Child Citizenship and Agency as Shaped by Legal Obligations
Référence bibliographique 
Campbell, Angela, Carnevale, Marissa, Jackson, Suzanne, Carnevale, Franco, Collin-Vézina, Deiphine et Macdonalcf, Mary Ellen. 2011. «Child Citizenship and Agency as Shaped by Legal Obligations ». Child & Family Law Quarterly, vol. 23, no 4, p. 489-512.
Intentions : «This article maintains that the legal recognition of obligations for children facilitates their recognition as citizens and agents when such obligations are understood from contextual and relational perspectives» (p. 489)
Échantillon/Matériau : Données documentaires diverses qui comprennent plusieurs cas de jurisprudence québécoise et des lois en lien avec le code civil.
Type de traitement des données : Réflexion critique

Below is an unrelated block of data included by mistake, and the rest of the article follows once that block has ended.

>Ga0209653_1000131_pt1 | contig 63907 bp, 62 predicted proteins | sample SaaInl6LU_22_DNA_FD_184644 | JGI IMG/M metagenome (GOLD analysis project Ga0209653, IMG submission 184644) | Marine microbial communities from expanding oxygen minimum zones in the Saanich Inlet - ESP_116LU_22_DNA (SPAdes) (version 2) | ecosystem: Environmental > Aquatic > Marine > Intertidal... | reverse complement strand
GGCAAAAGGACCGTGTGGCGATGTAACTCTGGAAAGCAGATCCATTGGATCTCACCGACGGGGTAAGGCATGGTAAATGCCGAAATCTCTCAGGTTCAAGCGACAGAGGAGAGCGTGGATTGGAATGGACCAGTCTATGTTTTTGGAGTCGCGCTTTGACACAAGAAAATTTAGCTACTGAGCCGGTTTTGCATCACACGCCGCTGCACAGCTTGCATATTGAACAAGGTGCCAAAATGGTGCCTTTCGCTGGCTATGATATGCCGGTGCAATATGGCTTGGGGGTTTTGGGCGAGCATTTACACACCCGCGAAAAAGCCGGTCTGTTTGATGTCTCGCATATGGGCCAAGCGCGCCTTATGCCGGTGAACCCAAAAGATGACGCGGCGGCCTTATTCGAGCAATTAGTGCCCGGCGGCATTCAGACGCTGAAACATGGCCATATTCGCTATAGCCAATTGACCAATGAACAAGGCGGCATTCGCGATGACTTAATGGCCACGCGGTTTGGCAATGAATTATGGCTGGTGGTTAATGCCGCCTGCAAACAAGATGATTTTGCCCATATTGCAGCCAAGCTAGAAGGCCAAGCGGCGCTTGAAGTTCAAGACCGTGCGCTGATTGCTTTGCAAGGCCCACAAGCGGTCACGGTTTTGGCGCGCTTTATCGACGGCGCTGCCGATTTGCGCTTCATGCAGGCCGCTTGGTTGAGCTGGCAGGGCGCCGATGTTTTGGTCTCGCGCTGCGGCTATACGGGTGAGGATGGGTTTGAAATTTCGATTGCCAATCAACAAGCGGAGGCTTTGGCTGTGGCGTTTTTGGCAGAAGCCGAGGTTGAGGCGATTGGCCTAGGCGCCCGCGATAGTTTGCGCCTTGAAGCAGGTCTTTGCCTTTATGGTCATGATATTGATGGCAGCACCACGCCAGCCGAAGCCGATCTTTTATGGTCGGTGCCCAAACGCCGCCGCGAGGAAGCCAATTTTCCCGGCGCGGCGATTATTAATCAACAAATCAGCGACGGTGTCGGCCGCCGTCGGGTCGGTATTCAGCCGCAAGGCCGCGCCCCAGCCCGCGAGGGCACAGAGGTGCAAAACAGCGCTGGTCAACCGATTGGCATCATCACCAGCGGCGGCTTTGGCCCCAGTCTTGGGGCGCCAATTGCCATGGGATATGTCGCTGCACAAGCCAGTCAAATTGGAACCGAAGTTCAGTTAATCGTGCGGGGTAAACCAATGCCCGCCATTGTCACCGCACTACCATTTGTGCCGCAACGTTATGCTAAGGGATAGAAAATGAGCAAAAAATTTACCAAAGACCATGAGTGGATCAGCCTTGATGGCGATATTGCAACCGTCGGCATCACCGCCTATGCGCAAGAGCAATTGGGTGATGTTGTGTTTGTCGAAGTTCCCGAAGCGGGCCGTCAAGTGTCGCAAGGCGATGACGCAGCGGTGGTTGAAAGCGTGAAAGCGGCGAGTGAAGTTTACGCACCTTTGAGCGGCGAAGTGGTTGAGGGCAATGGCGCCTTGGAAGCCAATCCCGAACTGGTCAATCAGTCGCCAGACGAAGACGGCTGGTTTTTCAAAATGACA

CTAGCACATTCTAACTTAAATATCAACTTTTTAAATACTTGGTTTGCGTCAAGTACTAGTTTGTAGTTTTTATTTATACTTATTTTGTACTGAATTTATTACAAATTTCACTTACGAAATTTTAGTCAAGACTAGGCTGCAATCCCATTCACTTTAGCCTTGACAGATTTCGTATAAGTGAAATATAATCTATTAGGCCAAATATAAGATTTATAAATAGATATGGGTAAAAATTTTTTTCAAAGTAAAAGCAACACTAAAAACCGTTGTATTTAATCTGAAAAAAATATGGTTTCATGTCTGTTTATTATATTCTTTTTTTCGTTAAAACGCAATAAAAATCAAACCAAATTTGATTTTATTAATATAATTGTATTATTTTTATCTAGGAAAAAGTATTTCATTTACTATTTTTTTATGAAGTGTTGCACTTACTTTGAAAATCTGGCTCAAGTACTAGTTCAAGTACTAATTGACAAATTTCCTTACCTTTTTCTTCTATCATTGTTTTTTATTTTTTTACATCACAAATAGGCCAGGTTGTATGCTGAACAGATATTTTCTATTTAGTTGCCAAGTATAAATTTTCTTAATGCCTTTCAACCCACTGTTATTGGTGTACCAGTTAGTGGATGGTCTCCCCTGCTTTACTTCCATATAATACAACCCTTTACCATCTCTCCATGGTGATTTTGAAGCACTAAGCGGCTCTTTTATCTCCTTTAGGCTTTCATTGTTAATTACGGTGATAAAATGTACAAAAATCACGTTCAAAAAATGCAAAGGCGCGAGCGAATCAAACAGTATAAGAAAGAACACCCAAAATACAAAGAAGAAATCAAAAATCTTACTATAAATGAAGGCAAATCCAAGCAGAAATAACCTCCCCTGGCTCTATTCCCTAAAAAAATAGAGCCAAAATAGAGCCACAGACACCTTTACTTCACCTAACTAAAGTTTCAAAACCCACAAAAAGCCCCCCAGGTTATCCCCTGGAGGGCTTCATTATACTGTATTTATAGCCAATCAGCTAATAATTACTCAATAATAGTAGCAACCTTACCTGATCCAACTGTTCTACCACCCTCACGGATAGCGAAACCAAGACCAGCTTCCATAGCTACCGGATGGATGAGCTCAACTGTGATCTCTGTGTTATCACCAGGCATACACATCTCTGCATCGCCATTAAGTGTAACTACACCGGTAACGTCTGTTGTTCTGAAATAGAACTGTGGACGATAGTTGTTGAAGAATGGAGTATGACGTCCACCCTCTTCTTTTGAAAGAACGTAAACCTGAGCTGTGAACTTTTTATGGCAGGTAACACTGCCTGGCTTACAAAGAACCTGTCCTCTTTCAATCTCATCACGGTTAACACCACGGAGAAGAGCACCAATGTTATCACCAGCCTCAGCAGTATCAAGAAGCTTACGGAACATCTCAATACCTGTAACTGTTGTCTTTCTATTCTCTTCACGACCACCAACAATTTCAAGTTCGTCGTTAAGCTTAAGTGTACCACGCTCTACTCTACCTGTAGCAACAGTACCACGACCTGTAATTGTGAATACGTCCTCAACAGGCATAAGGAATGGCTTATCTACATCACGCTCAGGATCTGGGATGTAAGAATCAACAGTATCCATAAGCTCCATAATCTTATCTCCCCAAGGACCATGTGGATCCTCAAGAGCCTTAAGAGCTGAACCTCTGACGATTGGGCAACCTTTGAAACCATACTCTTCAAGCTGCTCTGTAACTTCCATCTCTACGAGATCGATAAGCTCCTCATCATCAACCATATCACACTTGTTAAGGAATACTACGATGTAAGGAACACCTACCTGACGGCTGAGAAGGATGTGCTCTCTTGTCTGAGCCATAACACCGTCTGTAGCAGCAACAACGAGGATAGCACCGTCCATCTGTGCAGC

«Drawing primarily upon sources from Canada and the United States, the article advances this claim through a study of three separate settings. Part I examines the ’child as student’ and studies children’s obligations within schools. Part II considers the ’street child’ and the obligations and challenges children encounter when they live away from their families and communities. Part Ill contemplates the ’child as bargainer’ and focuses on obligations children assume when accessing, negotiating for and acquiring services in their communities.» (p. 489) «Legal sources contribute significantly to revealing the ways in which children can be meaningful members of their families and communities. Children are viewed as having rights, which may be tailored to, and limited by, competing interests relating, for example, to security or protection. […] While the child as student is obliged to avoid compromising school safety and to exhibit tolerance for diverse opinions, the street child must provide for herself while respecting laws targeting indigent children. Meanwhile, the child as bargainer must adhere to appropriate commercial undertakings, involve parents in decisions with considerable health effects and respect juridical norms, even when these involve incursions into private family life.» (p. 510)